Prime Minister Shinzo Abe has been bypassed by recent developments on the Korean peninsula, but appears eager to play a role in talks with North Korea in coming weeks. Photo: Reuters/ Kim Kyung-Hoon
Prime Minister Shinzo Abe has been bypassed by recent developments on the Korean peninsula, but appears eager to play a role in talks with North Korea in coming weeks. Photo: Reuters/ Kim Kyung-Hoon

With Japan’s Finance Minister Taro Aso fighting for his political life, the “yen bears” face their own existential reckoning.

Aso faces questions about his role in a cronyism scandal also ensnaring Prime Minister Shinzo Abe and wife Akie. All deny a role on a sweetheart land deal sold at 14% of its value to an Osaka school company.

But as opposition forces call for Aso’s resignation, “yen bulls” are in the ascendancy. The rationale: Aso’s departure may imperil the effectiveness of weak-yen policy at the core of Abenomics.

The yen’s 6% rally this year is a clear and present danger to hopes that Japan Inc. would finally give workers a raise. That, it’s hoped, would trigger a virtuous cycle of increased consumption to defeat deflation.

In many ways, though, Abenomics is aimed at one company: Toyota Motor Corp.

Toyota: A microcosm of Japan Inc’s problems

Top-down Japan loves role models and precedents. None matter more than the nation’s biggest, most profitable and most globally fabled corporate giant. It’s not an exaggeration to say that the success of Tokyo’s nearly six-year-old reflation scheme rests on Akio Toyoda’s shoulders. If the grandson of Toyota’s founder opened his wallet, fattening paychecks, pressure would mount for other cash-rich conglomerates to follow his lead.

Toyota is a microcosm of the problem. Over the last five years, earnings have risen about 53%. As spring wage negotiations approach, no corporate name is more in-focus as major manufacturers duel with labor unions.

It’s not fair, of course, to blame one 61-year-old chieftain for the fact that real wages fell 0.2% in 2017 despite epic monetary easing and fiscal pump priming. The fault lies upstream, with the prime minister’s team. Five-plus years on, the shock therapy Abe promised to loosen labor markets, increase innovation, cut red tape and unleash a risk-taking vibe that’s long eluded Asia’s No. 2 economy has, simply put, failed to sufficiently impress Japan Inc.

Executives on the frontlines understand better than bureaucrats that the longest expansion since the 1980s is largely an external phenomenon. That will happen amid a synchronized global recovery of the kind unfolding today. Here’s something else likely to happen as the yen rises: stingy executives may be even less inclined to boost wages.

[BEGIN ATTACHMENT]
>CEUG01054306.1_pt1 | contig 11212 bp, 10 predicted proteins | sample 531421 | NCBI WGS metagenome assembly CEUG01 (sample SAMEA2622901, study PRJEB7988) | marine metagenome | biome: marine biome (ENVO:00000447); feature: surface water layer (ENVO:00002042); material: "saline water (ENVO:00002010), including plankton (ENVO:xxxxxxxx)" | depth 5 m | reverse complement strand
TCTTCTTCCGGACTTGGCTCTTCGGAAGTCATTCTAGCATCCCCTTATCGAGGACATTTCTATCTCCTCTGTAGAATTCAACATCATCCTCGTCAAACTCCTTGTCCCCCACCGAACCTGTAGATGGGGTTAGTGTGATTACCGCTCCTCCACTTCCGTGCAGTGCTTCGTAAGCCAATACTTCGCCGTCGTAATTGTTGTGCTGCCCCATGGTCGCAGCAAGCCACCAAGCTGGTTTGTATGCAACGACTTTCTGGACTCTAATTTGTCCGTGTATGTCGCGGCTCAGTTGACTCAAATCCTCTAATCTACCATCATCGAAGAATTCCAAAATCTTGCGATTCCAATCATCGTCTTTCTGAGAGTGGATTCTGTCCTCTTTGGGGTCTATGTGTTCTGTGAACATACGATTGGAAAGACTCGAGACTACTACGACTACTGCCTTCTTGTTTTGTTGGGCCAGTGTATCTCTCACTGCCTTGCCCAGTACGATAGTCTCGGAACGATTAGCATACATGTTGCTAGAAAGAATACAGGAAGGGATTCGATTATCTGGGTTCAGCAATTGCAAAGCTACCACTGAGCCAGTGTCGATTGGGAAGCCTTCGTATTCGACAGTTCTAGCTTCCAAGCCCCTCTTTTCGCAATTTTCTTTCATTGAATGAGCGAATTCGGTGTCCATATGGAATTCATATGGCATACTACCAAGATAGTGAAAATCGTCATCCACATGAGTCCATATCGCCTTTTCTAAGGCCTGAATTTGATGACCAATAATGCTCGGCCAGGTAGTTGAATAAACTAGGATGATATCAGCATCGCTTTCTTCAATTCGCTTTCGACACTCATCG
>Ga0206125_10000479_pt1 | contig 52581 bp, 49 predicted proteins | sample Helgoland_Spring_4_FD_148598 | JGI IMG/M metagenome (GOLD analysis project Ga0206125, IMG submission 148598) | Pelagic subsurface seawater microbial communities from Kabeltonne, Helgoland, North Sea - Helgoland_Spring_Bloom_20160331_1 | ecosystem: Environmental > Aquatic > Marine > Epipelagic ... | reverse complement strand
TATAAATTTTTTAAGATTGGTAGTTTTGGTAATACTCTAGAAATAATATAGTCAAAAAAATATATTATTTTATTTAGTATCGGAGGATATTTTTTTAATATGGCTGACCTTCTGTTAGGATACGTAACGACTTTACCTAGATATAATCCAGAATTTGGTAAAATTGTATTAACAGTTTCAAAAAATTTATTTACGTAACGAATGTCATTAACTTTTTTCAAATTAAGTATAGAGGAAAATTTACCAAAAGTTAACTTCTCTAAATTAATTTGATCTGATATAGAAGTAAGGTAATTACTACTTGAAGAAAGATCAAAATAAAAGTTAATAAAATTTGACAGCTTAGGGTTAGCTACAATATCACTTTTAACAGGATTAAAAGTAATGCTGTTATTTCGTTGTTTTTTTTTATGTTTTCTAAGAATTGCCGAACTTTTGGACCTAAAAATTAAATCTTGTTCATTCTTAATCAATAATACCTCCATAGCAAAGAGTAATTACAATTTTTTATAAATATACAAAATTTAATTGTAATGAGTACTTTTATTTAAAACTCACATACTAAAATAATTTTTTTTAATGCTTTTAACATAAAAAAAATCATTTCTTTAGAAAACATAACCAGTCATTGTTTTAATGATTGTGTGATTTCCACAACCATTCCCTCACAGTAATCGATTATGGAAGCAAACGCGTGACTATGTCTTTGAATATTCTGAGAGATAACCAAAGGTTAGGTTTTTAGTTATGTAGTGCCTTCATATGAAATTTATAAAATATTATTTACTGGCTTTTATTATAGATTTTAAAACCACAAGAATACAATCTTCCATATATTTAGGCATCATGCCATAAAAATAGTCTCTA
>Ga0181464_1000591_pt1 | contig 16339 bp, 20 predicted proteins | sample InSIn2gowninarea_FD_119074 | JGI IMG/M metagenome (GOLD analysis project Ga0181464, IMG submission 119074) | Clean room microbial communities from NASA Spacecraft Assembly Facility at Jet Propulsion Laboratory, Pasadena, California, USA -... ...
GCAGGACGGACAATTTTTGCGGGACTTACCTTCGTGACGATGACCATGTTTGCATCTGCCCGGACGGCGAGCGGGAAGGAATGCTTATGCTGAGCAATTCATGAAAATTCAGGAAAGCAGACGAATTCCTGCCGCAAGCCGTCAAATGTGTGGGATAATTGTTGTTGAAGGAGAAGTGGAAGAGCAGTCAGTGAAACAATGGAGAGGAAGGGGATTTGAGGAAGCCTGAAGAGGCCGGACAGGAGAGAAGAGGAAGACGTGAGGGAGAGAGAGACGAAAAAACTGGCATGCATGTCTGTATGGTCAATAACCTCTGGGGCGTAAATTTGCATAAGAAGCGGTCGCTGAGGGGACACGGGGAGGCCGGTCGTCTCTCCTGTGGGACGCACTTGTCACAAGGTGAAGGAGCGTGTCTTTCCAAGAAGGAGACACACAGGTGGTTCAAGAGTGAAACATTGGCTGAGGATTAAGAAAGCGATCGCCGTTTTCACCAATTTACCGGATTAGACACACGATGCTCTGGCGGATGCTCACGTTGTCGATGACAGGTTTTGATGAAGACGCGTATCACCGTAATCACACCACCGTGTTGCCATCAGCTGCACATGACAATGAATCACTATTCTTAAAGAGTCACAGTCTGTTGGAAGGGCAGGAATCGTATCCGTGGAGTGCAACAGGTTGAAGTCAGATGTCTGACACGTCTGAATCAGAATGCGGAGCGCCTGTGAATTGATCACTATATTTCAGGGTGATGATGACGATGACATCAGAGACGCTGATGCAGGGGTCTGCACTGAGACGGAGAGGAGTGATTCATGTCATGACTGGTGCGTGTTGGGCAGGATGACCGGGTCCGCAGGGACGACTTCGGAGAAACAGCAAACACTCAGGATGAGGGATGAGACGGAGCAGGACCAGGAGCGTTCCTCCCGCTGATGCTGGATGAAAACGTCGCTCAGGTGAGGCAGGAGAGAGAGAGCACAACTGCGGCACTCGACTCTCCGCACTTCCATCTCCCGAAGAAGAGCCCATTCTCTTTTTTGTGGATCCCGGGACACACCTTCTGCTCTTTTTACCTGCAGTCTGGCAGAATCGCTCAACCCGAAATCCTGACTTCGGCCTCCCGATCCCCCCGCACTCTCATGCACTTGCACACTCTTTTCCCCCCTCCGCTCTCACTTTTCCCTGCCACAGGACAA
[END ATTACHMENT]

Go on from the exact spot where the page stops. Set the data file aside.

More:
Abe did his thing: Will CEOs do theirs?

What we have in Japan today is a staring match. Abe’s team believes that between the Bank of Japan and government spending packages, it has done its part and it’s time CEOs did theirs. Executives, meantime, are waiting for the so-called “third arrow” – Abeonomics’ move to deregulate a rigid corporate system.

Abenomics has three “arrows” meant to be fired at deflationary forces. The first, monetary easing, was fired in 2013 and in several additional steps since then. The second arrow, fiscal loosening, is represented by Olympic 2020 construction. But the third and most important – structural change – has been scattershot, at best. At worst, the most viral upgrades remain in the quiver.

Again, in top-down Japan, many of these revolutions need to come from government policymakers. That includes moves to end the productivity-killing practice of seniority-based raises and promotions, allowing for more flexible work schedules, tax tweaks to encourage a startup boom, empowering female workers and importing more foreign talent.

However, timidity reigns. Tokyo, sad to say, can’t even muster the courage to ban smoking at the summer Olympics two-plus years from now. Abenomics is still no match for vested interests.

Toyota and other major companies might want to lead for a change. Sharing the wealth Abenomics bequeathed Japan Inc. would give households more cash to buy its products. That, in turn, would give chieftains greater pricing power, kicking off a cycle of even greater profits. The strategy worked for Japan before, and it could work again. Toyota could help start the process.

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